I'm not here to push anyone, just raise awareness of this development in understanding of the mechanism of addiction. I am sure that everyone here knows more about what it is to be addicted and what they need to get better than I do.
Olivier Ameisen only take about 30 mg a day after finding a stable maintenance dose of 120 mg a day. Given this treatment is very new it is not possible to say whether one can go off the drug but it is a useful tool as it stops the physical craving so you can work on the other issues in your life. It does not cloud judgement but does help in allowing you to engage with the problems and with therapists who cannot help when you are in an addictive state. It is also better for detox than valium simply because it is not addictive.
I just wonder, when I see TV programs etc., showing addicts going through cold turkey withdrawal whether that would be significantly assisted by using Baclofen. I have seen it work literally overnight in stopping a liter a day alcohol binge.
Last edited by Otter; 12-05-2010 at 02:22 PM.
I was on Buprenorphine for over five years. I tried many methods trying to get off of it when I deemed I no longer needed it. I tried cold turkey, accupuncture, hypnosis and weaning to extremely low doses. I was always doing research. I am also a recovering alcoholic.
My therapist knew of my struggle and asked me to read a book he had recently obtained. It was called The End of My Addiction, by Dr. Oliver Ameisen. Dr. Ameisen was a severe alcoholic who discovered that Baclofen cured him of his desire to use alcohol. In his book, he also stated that he thought Baclofen could be used for other addictions as well. My heart did a little jump!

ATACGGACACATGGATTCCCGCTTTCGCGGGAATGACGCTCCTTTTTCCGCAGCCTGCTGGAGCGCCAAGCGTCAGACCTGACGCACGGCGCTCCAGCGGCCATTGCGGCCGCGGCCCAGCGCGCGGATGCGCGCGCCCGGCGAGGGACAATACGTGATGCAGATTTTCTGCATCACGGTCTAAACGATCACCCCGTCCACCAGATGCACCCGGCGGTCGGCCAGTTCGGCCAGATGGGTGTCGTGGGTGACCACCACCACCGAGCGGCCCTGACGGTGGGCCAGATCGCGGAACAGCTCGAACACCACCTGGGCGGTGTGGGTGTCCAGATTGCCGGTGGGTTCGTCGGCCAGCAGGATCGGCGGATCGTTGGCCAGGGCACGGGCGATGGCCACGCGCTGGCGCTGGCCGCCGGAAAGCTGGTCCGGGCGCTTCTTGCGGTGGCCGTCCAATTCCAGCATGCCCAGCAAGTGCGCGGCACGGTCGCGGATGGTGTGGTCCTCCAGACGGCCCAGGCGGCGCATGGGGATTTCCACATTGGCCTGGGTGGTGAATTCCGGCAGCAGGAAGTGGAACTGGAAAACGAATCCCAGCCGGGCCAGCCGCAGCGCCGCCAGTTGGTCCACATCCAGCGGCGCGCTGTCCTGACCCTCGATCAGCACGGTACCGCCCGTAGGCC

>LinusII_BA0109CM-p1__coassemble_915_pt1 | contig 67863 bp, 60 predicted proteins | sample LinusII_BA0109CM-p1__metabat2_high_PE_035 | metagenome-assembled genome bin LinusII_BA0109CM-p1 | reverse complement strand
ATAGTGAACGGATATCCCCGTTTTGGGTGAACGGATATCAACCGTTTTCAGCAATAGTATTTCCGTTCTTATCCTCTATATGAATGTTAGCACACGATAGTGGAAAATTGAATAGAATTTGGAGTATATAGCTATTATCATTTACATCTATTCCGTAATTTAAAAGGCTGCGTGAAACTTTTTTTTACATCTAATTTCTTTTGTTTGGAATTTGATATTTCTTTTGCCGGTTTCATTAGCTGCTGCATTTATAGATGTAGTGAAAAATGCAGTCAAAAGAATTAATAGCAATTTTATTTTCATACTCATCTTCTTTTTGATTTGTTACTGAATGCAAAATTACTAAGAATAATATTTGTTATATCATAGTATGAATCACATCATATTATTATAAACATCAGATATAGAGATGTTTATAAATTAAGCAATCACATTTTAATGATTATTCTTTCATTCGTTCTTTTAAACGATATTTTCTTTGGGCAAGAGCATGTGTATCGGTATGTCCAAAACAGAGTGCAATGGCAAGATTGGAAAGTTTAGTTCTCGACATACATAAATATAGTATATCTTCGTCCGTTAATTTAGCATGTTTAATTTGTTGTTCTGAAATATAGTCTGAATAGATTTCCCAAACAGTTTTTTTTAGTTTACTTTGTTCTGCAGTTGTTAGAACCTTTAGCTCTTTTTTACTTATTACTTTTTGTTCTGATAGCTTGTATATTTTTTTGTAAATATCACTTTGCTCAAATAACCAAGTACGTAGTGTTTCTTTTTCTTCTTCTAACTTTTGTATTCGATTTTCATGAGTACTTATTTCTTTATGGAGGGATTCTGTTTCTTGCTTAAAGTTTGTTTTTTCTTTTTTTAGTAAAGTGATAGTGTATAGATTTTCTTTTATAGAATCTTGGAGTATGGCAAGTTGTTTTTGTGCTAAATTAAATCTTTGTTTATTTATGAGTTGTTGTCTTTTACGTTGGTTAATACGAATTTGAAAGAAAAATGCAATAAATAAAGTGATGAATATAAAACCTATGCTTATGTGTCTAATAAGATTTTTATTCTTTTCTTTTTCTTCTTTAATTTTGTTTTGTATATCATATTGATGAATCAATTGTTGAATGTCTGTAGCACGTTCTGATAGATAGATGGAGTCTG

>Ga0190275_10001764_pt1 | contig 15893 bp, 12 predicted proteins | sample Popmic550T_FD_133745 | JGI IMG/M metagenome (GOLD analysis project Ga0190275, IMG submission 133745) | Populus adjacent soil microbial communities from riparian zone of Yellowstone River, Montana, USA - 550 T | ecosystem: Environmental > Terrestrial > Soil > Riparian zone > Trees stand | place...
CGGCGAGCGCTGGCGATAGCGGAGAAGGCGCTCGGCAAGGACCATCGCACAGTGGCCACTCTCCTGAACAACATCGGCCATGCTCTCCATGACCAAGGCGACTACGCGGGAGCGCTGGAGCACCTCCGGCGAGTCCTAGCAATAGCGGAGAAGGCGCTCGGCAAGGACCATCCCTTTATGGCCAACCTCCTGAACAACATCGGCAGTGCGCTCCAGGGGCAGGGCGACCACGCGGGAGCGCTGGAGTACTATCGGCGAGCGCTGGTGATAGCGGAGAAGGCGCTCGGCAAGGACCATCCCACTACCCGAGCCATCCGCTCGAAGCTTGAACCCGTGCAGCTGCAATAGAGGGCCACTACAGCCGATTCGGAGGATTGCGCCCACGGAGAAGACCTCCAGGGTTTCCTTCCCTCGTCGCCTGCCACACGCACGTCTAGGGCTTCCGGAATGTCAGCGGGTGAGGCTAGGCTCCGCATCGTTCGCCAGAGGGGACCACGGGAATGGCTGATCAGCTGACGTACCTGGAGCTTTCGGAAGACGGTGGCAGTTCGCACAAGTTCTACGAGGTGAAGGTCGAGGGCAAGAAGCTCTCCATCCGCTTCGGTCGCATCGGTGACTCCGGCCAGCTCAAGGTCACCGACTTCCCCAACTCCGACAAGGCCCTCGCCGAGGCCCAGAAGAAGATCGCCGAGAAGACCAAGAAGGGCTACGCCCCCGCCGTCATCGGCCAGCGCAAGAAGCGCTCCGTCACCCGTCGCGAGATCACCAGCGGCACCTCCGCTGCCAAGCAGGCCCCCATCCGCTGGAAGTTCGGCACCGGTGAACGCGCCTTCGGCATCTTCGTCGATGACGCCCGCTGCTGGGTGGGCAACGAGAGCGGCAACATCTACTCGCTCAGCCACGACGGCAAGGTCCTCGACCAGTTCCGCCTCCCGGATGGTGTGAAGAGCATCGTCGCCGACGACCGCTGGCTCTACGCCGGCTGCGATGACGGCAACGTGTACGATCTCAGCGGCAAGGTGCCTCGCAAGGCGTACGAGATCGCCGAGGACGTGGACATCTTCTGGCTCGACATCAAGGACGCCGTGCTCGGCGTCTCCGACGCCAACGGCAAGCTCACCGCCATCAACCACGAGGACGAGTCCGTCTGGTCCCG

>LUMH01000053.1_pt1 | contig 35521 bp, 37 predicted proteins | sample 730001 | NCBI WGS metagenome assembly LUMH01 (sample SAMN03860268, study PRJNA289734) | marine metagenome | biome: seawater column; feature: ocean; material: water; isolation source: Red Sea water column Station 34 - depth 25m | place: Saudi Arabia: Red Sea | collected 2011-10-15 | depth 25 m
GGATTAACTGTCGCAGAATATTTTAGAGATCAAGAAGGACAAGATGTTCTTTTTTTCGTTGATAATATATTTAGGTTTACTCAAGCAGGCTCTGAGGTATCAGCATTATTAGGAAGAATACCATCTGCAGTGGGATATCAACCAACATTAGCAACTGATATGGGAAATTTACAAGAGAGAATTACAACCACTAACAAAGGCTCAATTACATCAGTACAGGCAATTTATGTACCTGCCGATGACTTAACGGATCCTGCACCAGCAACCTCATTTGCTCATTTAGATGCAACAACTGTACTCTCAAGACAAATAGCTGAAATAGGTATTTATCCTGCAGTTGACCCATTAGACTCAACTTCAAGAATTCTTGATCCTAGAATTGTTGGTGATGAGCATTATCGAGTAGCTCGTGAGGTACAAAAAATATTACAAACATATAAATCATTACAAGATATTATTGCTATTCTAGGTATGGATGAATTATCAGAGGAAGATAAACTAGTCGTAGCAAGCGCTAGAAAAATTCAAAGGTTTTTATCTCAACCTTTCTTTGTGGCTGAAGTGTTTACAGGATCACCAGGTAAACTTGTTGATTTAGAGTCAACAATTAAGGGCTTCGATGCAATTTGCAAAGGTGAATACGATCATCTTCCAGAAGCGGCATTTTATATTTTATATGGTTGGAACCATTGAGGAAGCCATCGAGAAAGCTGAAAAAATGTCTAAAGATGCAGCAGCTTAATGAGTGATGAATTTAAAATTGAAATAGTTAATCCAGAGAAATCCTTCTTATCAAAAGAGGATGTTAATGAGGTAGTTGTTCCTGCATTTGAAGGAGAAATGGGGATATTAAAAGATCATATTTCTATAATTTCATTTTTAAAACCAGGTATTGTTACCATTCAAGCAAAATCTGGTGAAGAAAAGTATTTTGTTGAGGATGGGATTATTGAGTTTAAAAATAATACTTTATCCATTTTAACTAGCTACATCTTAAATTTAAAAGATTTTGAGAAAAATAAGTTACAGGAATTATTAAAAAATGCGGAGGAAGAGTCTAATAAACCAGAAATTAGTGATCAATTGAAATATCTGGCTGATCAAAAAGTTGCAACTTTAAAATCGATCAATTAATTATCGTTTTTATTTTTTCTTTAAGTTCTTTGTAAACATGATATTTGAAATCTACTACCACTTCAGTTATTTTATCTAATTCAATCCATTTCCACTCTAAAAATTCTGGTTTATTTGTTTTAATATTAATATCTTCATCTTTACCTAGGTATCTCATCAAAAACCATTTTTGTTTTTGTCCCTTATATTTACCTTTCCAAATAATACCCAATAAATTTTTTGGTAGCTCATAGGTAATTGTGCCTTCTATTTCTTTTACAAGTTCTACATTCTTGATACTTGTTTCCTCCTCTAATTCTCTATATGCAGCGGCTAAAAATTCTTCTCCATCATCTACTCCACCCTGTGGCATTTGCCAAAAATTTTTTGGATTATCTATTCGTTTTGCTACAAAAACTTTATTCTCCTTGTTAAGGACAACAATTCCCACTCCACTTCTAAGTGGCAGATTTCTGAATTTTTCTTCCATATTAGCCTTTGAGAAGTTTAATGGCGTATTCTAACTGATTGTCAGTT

I started researching Off Label use of Baclofen which was being used frequently in Europe. I compiled my research and took it to my physician. He agreed to let me try it the same way in which Dr. Ameisen used it. After finally resting on a dose that was comfortable, I started testing myself to see how long I could comfortably go without a dose. I was only on 1/2 mg/day of Bupe. I had weaned myself down to this by cutting 2mg tabs into fourths. I was able to stretch it out for two to two and a half days. Then I began to have restless leg syndrome severely. That was my only complaint (while on Baclofen) but one I can't stand. There was no upset stomach, no diarrhea, no shakes... only restless leg.